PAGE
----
Another Tragedy

On Tuesday, April 30th, we experienced another tragedy at a school campus – this time at UNCC on the last day of classes. Two students were fatally shot and four others injured. The shooting happened only a few days after a gunman opened fire at a synagogue near San Diego, killing one woman and injuring four other worshippers. By the end of the week, both shootings had disappeared from the headlines. Newspapers and media outlets moved on to other stories. While the articles about school shootings faded into the background, the families of survivors and victims are left to pick up the pieces; many of whom will never recover, either physically or emotionally.

Safety in our schools remains the number one priority for educators, parents, and communities, even as school shootings become commonplace. Stories about active shooters on school campuses have turned into white noise for too many people. But school shootings are a fact and they won’t disappear just because the stories have fallen off the front pages of newspapers or disappeared from the TV news cycle.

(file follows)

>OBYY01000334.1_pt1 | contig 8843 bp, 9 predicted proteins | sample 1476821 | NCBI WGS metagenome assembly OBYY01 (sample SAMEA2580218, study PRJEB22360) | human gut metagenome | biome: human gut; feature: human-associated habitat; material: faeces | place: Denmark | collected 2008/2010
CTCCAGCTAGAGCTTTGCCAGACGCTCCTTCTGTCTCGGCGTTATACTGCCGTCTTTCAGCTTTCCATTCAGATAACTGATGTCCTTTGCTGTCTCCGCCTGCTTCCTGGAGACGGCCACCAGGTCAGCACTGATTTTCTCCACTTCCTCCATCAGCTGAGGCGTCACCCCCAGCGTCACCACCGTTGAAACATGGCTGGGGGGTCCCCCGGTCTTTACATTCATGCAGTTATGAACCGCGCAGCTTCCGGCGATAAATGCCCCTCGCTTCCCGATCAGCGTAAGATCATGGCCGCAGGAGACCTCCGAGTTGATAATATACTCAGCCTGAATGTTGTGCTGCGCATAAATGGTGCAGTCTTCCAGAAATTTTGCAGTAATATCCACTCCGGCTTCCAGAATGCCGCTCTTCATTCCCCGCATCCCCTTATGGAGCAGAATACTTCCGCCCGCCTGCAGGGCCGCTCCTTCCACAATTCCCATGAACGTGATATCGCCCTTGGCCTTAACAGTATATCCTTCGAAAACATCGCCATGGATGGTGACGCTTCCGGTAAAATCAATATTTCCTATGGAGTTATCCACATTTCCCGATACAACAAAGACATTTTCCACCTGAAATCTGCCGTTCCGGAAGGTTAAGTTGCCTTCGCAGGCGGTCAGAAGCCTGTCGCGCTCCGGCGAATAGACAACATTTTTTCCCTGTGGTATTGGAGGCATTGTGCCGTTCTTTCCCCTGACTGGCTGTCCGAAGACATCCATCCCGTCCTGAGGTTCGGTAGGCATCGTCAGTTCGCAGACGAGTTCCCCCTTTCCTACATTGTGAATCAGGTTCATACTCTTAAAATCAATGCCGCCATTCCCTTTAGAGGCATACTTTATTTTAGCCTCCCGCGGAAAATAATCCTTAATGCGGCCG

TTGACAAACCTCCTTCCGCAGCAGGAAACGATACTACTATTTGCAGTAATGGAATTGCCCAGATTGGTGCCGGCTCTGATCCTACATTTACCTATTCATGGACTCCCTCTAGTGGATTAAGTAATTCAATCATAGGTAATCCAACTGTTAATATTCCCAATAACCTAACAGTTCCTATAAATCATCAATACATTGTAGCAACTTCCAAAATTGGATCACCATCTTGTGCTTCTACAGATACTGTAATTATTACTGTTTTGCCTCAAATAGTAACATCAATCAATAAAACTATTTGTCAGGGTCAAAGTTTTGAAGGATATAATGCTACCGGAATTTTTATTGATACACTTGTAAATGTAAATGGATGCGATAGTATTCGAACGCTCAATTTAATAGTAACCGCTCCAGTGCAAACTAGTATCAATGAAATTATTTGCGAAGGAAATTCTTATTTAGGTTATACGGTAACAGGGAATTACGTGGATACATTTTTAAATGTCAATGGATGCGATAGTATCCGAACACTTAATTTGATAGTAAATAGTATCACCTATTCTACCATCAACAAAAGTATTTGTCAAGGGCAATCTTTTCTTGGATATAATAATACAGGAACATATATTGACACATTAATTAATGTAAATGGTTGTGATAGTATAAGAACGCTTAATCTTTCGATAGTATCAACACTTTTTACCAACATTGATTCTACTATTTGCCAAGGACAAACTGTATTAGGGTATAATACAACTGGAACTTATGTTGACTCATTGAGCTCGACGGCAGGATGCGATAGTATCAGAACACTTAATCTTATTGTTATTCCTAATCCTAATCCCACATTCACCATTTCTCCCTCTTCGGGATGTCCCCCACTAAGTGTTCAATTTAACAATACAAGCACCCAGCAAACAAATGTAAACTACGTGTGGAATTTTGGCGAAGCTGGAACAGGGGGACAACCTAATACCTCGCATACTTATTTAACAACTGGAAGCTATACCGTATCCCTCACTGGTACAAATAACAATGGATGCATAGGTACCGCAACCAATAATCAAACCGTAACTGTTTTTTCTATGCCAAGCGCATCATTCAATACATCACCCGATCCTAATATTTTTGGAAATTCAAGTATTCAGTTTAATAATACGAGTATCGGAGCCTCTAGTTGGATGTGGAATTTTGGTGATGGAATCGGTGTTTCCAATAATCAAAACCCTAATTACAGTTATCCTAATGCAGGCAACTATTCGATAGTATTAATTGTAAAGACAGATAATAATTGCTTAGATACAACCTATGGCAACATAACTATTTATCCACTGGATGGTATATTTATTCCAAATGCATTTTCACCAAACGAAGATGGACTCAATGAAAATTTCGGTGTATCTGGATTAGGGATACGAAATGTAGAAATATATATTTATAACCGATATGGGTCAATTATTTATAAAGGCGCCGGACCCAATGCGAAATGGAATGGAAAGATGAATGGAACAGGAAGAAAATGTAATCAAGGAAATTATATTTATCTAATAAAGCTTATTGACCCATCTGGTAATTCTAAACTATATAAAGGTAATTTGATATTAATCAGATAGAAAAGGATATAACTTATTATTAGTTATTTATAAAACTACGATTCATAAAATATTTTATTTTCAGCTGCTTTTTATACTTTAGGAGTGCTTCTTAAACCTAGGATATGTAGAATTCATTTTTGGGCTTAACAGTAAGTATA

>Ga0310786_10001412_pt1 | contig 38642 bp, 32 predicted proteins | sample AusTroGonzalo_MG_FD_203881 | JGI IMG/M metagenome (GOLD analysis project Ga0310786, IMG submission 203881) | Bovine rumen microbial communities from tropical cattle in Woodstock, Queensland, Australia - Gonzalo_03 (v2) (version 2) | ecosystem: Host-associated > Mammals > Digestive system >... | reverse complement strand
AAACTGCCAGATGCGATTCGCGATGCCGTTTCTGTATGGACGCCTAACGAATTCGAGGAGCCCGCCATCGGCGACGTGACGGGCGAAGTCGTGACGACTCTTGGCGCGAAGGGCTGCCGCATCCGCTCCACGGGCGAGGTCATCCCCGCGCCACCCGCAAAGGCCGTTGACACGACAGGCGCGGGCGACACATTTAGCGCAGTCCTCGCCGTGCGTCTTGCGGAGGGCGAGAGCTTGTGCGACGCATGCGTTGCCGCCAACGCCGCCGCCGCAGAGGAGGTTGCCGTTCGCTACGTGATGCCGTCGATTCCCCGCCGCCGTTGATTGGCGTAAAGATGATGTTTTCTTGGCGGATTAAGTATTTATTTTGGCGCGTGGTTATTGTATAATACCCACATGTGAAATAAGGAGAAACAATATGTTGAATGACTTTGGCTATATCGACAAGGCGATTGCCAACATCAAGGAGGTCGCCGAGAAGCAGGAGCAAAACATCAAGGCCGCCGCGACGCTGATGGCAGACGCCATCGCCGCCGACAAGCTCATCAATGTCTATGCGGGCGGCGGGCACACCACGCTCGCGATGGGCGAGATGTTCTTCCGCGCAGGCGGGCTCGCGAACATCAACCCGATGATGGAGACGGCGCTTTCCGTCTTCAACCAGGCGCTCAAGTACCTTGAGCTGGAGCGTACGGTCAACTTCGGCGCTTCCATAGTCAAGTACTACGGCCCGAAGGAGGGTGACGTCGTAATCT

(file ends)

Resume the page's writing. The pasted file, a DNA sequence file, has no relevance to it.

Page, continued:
In recent months the conversation has also shifted, and a safety narrative that at one time had focused on the importance of lockdowns has now turned into one debating the “effects” of lockdowns on children. This point of view suggests that the time and resources devoted to lockdown drills could be better spent in other ways that lessen the psychological impact on children because the damage caused by lockdown drills exceeds the benefits. The reality is that school shootings are real. On average there have been about five school shootings EVERY MONTH since Sandy Hook. Active shooter drills can be scary for children of all ages. But lockdowns have been proven to be a critical first step in school safety. Every school, college, and university needs a varied lockdown procedure that is simple and easy to follow – one that will keep students and educators safe. Until we can enact broad, sweeping changes, including legislative measures on gun regulations, better mental health screening, and identifying at-risk students, gun violence will continue to be part of the education landscape. And we will continue to advocate – strongly advocate – for lockdowns as part of a comprehensive strategy of being prepared.

Stories about school shootings disappear quickly. We cannot become inured to gun violence in our schools just because the cameras have stopped rolling, the news trucks have left the scene, and the reporters have gone on to the next story. Every incident of violence in our classrooms needs to be a call to action – not forgotten. We need to encourage, push, prod, and demand that our schools take proper precautions to protect our children and teachers.